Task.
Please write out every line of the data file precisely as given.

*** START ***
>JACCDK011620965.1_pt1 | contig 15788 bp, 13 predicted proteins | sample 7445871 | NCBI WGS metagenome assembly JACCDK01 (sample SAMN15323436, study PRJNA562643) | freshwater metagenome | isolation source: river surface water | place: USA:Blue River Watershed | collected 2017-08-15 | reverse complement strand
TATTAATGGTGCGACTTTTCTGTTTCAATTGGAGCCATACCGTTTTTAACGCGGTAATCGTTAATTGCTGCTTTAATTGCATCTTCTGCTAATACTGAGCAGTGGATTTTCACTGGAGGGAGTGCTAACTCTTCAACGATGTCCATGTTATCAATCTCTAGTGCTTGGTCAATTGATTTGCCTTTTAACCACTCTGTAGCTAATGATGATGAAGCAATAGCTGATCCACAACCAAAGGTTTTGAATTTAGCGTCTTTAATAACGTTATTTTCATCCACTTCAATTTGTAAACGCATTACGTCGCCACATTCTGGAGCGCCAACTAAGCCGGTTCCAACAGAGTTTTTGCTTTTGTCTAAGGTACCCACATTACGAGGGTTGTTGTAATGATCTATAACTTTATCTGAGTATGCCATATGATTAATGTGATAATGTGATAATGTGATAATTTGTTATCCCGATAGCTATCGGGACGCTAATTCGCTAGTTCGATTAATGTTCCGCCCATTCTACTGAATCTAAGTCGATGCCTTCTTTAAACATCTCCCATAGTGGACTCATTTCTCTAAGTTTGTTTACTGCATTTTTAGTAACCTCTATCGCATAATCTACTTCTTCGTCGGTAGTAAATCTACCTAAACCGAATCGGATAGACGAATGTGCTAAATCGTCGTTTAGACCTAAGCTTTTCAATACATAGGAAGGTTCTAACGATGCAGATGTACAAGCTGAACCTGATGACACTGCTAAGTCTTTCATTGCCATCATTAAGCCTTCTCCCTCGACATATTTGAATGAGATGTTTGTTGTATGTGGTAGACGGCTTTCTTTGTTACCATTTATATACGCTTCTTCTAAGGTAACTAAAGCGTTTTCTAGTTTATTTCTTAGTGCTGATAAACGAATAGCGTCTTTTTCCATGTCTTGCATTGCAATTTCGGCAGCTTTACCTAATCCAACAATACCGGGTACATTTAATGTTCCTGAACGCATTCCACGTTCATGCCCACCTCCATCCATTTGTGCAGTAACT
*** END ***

>JACCDK011620965.1_pt1 | contig 15788 bp, 13 predicted proteins | sample 7445871 | NCBI WGS metagenome assembly JACCDK01 (sample SAMN15323436, study PRJNA562643) | freshwater metagenome | isolation source: river surface water | place: USA:Blue River Watershed | collected 2017-08-15 | reverse complement strand
TATTAATGGTGCGACTTTTCTGTTTCAATTGGAGCCATACCGTTTTTAACGCGGTAATCGTTAATTGCTGCTTTAATTGCATCTTCTGCTAATACTGAGCAGTGGATTTTCACTGGAGGGAGTGCTAACTCTTCAACGATGTCCATGTTATCAATCTCTAGTGCTTGGTCAATTGATTTGCCTTTTAACCACTCTGTAGCTAATGATGATGAAGCAATAGCTGATCCACAACCAAAGGTTTTGAATTTAGCGTCTTTAATAACGTTATTTTCATCCACTTCAATTTGTAAACGCATTACGTCGCCACATTCTGGAGCGCCAACTAAGCCGGTTCCAACAGAGTTTTTGCTTTTGTCTAAGGTACCCACATTACGAGGGTTGTTGTAATGATCTATAACTTTATCTGAGTATGCCATATGATTAATGTGATAATGTGATAATGTGATAATTTGTTATCCCGATAGCTATCGGGACGCTAATTCGCTAGTTCGATTAATGTTCCGCCCATTCTACTGAATCTAAGTCGATGCCTTCTTTAAACATCTCCCATAGTGGACTCATTTCTCTAAGTTTGTTTACTGCATTTTTAGTAACCTCTATCGCATAATCTACTTCTTCGTCGGTAGTAAATCTACCTAAACCGAATCGGATAGACGAATGTGCTAAATCGTCGTTTAGACCTAAGCTTTTCAATACATAGGAAGGTTCTAACGATGCAGATGTACAAGCTGAACCTGATGACACTGCTAAGTCTTTCATTGCCATCATTAAGCCTTCTCCCTCGACATATTTGAATGAGATGTTTGTTGTATGTGGTAGACGGCTTTCTTTGTTACCATTTATATACGCTTCTTCTAAGGTAACTAAAGCGTTTTCTAGTTTATTTCTTAGTGCTGATAAACGAATAGCGTCTTTTTCCATGTCTTGCATTGCAATTTCGGCAGCTTTACCTAATCCAACAATACCGGGTACATTTAATGTTCCTGAACGCATTCCACGTTCATGCCCACCTCCATCCATTTGTGCAGTAACT